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Volume 9 Supplement 2

AIDS Vaccine 2012

Open Access

Functional properties of an ensemble of candidate germline-encoded precursors of the anti-MPER antibody 4E10

  • K Finton1,
  • B Larmen2,
  • K Larimore3,
  • A Stuart4,
  • D Friend1,
  • T Vanden Bos1,
  • P Greenberg3,
  • S Elledge2,
  • L Stamatatos4 and
  • R Strong1
Retrovirology20129(Suppl 2):P344

Published: 13 September 2012


Surface Plasmon ResonanceAntibody 4E10Precursor SequencePeptide ArraySurface Plasmon Resonance Analysis


We have previously engineered computationally-designed ‘epitope-scaffold’ constructs for the broadly neutralizing, MPER-specific antibody 4E10, consisting of the epitope grafted as a structural unit onto non-HIV scaffold proteins for optimal presentation during immunization. 4E10 epitope-scaffolds display dissociation constants for mature 4E10 ranging down to picomolar values and can elicit epitope-specific responses during immunization. Sera from immunized animals failed to potently neutralize HIV, at least partially due to differences between human and non-human germline repertoires. Successful use of epitope-scaffolds as vaccine immunogens will require optimizing interactions with both the mature antibody target and appropriate precursors, while preserving or generating neutralization potency during maturation.


Since a unique germline-encoded precursor sequence for 4E10 cannot be unambiguously assigned, we have generated an ensemble of the twelve likeliest candidates in order to study their functional and recognition properties. Interaction parameters between mature and candidate germline-encoded precursor (CGP) antibodies for engineered epitope-scaffolds, peptides, membrane components and HIV proteins were determined in surface plasmon resonance analyses and three-dimensional structures of free and ligand-complexed forms were determined by x-ray crystallography. Neutralization potencies were determined and polyspecificity and autoreactivity were analyzed with large-scale peptide arrays.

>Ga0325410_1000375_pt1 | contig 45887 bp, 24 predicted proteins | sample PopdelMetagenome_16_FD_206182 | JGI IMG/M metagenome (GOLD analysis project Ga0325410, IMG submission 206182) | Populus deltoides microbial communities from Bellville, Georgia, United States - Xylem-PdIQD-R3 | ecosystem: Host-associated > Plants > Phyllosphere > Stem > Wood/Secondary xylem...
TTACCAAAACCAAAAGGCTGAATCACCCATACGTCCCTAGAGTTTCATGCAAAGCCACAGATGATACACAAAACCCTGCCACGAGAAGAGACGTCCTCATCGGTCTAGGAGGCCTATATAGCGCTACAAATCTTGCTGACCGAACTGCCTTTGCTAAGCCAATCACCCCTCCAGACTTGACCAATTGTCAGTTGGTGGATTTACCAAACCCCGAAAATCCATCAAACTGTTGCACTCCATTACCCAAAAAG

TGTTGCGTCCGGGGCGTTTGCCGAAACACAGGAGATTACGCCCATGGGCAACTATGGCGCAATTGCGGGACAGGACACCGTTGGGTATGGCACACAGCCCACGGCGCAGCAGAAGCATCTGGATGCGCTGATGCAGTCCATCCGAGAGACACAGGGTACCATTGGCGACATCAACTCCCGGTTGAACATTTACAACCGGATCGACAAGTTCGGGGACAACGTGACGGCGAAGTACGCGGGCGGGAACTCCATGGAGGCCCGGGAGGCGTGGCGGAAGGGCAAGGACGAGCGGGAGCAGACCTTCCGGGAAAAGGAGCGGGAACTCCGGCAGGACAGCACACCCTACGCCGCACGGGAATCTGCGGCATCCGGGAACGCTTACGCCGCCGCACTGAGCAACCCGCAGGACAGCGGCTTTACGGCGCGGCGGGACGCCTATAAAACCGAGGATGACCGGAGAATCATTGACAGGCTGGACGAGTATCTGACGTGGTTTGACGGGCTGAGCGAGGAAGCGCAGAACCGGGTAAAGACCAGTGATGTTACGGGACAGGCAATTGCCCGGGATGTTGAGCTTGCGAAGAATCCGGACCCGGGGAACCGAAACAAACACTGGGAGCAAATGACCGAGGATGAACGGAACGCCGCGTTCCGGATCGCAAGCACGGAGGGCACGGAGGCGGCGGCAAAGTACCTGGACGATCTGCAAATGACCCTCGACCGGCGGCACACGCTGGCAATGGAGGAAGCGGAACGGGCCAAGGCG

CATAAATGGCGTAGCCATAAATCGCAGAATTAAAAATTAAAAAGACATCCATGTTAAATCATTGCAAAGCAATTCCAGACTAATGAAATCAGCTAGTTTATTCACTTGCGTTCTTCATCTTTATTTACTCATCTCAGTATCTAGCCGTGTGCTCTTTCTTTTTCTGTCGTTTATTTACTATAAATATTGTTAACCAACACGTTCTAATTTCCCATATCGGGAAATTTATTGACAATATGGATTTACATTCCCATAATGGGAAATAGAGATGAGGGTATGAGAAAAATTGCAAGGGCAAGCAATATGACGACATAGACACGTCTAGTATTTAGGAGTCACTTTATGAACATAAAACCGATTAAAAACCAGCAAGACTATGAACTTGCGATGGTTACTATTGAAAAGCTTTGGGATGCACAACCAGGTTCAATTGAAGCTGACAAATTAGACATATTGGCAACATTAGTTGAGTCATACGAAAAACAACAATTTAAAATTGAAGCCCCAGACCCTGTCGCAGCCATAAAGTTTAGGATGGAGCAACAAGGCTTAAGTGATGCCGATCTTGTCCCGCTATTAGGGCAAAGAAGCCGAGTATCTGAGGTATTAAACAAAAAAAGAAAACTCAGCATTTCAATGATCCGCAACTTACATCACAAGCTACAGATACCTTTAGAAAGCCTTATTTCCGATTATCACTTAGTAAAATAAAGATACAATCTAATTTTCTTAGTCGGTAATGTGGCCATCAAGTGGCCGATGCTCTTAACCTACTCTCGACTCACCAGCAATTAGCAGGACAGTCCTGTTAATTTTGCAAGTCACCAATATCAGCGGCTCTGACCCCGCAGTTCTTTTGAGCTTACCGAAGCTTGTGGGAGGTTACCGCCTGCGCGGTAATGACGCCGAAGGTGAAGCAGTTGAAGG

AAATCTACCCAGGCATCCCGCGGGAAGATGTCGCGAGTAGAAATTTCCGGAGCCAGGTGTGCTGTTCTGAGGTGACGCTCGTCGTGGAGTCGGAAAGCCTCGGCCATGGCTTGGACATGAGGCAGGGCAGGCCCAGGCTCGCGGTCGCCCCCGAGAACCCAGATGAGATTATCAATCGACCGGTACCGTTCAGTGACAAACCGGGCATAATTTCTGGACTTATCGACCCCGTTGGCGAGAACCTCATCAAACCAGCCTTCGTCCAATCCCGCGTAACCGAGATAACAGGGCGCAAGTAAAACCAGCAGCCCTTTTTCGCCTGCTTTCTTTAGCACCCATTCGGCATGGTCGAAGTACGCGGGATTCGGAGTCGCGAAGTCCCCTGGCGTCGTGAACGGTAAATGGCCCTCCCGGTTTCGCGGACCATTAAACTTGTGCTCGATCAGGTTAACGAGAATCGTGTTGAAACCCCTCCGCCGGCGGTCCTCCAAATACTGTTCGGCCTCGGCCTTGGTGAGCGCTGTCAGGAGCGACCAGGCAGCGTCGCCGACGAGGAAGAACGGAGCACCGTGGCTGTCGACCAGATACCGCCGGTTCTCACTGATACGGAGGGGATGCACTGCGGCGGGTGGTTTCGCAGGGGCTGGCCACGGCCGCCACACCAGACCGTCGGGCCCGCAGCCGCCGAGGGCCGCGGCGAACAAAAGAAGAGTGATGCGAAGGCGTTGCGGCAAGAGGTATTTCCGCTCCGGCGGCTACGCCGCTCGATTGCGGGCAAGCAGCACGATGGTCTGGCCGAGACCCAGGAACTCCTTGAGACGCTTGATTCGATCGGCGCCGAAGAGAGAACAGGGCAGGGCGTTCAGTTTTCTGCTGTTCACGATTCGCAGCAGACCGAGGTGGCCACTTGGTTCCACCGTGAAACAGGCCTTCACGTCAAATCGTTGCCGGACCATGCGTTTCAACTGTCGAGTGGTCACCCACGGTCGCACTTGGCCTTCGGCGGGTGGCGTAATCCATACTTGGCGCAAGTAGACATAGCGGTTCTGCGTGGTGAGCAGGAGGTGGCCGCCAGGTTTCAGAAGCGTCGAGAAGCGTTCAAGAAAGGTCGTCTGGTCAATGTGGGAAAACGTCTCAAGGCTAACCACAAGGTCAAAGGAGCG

Unlike other anti-HIV CGPs, which display negligible affinities for HIV-related ligands, 4E10 CGPs display affinities for epitope-scaffolds which, while 1,000- to 100,000-fold weaker, still reach into the nanomolar range. Structural studies show remarkable conservation of recognition mechanisms while functional studies show retention of anti-HIV activity. Polyspecificity of both mature and CGP forms is very limited, but the significant autoreactivity of mature 4E10 appears directed to specific targets.


The functional gap between mature 4E10 and its CGPs is narrower than in other HIV-related systems. Strategies based on our results can be proposed to generate mature- and CGP-specific epitope-scaffolds for use in prime-boost vaccinations to target specific CGPs with desirable functional properties while potentially avoiding autoreactivity.

Authors’ Affiliations

Fred Hutchinson Cancer Research Center, Seattle, USA
Harvard Medical School, Boston, USA
University of Washington, Seattle, USA
Seattle Biomedical Research Institute, Seattle, USA


© Finton et al; licensee BioMed Central Ltd. 2012

This article is published under license to BioMed Central Ltd. This is an Open Access article distributed under the terms of the Creative Commons Attribution License (, which permits unrestricted use, distribution, and reproduction in any medium, provided the original work is properly cited.